Parliament and public ‘still in the dark’ about HS2 details


Ministers must move quickly to set out a realistic timetable for delivering HS2 and address a lack of clarity over its impact on the transport network and local communities, MPs have said.

In a new report, the Commons Public Accounts Committee (PAC) acknowledges ‘considerable progress’ on the project since it reported on it in 2013 and welcomes the Department for Transport (DfT) commitment to setting out how UK railways will operate as an integrated network.

Parliament and public are 'in the dark' about where the line will go

However, MPs say uncertainty remains over how HS2 will work with the rest of the transport system, including how it will interact with proposed transport investment in the North of England.

The report states that ‘a great deal of work is still required’ to integrate plans for HS2 with other rail investment proposals and the existing network.

It adds: ‘Furthermore, greater assurance about sources of funding and finance for regeneration and growth is required to ensure that the promised regional benefits from High Speed 2 materialise.’

Committee chair Meg Hillier said: ‘The Government has promised significant benefits to taxpayers in return for their investment in HS2, expected to run to more than £55bn. Despite this, Parliament and the public are still in the dark about crucial details – not least when the railway will open, how much it is expected to cost and precisely where it will go.

‘Lack of clarity over plans for HS2 in South Yorkshire highlights what is at stake for communities and local economies, and why government must explain its intentions and the basis for its decisions in a transparent manner. The public must be confident the grand vision for HS2 does not blind the Government to the finer points which have implications for many people’s lives now and in the decades to come.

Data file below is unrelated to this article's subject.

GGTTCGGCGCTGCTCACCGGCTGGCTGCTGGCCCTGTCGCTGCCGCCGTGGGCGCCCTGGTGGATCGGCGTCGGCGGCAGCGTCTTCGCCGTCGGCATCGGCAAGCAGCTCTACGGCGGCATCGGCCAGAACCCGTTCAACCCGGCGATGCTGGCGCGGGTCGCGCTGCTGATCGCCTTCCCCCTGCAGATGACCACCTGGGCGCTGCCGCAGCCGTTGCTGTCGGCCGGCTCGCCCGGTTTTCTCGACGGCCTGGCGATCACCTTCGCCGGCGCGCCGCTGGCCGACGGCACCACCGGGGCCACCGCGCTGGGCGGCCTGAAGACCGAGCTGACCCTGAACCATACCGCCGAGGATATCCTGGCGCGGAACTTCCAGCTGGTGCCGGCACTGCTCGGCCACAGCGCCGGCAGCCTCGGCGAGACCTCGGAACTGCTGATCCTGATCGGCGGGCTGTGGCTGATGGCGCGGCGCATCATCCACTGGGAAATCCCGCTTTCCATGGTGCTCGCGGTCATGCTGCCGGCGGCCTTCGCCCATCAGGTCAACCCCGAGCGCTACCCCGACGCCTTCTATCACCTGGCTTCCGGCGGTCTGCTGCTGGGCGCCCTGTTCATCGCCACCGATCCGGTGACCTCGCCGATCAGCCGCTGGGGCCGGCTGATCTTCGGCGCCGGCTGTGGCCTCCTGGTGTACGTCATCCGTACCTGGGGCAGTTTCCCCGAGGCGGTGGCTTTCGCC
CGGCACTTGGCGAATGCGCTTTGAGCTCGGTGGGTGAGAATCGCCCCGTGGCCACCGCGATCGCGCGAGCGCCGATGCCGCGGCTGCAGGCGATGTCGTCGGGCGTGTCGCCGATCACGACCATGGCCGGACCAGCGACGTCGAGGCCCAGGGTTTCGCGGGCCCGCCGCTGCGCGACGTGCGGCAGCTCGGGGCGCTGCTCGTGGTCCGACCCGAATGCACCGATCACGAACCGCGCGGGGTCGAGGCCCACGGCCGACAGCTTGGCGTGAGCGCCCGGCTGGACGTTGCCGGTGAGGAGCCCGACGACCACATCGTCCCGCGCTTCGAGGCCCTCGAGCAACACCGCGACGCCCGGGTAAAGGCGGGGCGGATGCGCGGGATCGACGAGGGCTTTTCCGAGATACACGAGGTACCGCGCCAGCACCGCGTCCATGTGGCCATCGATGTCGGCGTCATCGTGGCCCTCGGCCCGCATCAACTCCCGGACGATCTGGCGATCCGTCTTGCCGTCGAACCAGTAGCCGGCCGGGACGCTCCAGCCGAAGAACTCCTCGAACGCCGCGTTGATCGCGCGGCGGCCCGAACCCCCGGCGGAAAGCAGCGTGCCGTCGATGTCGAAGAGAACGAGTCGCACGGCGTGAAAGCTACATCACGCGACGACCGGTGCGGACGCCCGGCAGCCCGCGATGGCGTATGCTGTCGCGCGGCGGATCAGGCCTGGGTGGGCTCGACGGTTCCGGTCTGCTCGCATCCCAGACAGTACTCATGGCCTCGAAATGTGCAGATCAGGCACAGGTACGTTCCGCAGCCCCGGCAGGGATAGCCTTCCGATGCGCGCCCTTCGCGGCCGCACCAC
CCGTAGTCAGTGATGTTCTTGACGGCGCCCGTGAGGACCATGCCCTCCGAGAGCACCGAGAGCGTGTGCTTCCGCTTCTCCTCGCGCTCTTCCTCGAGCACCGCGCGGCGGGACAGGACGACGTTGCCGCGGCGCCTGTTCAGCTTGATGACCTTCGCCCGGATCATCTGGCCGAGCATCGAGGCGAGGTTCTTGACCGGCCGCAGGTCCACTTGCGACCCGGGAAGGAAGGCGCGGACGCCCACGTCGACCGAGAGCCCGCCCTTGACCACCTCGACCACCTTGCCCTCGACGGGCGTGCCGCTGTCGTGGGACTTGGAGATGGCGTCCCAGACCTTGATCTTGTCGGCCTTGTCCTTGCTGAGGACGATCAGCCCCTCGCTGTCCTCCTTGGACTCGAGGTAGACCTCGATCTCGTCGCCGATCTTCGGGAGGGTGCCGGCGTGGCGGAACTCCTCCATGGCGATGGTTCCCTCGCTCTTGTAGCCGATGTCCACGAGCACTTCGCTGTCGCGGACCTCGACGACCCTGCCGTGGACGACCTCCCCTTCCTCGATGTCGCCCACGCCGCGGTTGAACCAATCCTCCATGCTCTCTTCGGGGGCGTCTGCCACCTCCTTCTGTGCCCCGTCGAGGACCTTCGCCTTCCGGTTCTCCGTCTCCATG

‘Similarly, local authorities must know central government’s intentions to ensure they can plan effectively for regeneration and maximise the potential for growth near HS2 stations.’

Ms Hiller added that the departure of HS2 Ltd chief executive Simon Kirby ‘adds to the uncertainty enveloping a project on which strong and stable leadership is vital’.

The report recommends that a forthcoming DfT announcement on the route of ‘phase 2b’, should also confirm whether phase 1 will open in 2026 or 2027. MPs said the fact that the DfT and HS2 Ltd are looking at delaying the planned opening date by up to 12 months suggests that the DfT’s timetable for the HS2 is ‘overly ambitious’.

The Committee says costs estimates for phase 2— extending the network between the West Midlands and Crewe (2a), and to Manchester and Leeds (2b)—are still volatile and must be firmed up urgently.

It pointed out that cost estimates for phase 2 currently exceed available funding by £7bn. They say: ‘We remain to be convinced that proposed savings of £9bn can be made without adversely affecting the benefits of the programme.’

According to MPs, the impact of proposed route changes in South Yorkshire on passengers, local communities, growth and regeneration is not clear. The Committee is urging the DfT to explain the basis for its final decision as part of the phase 2b announcement.

A DfT spokesperson said: ‘The Government is fully committed to HS2 and the project is on time and on budget. We are keeping a tough grip on costs, and pressing ahead with plans for Phase Two – with further details due to be announced this Autumn.’

’Improving regional infrastructure is vital in supporting regional growth and building an economy that works for everyone. HS2 is a key part of this, and will be the backbone of our national rail network.’


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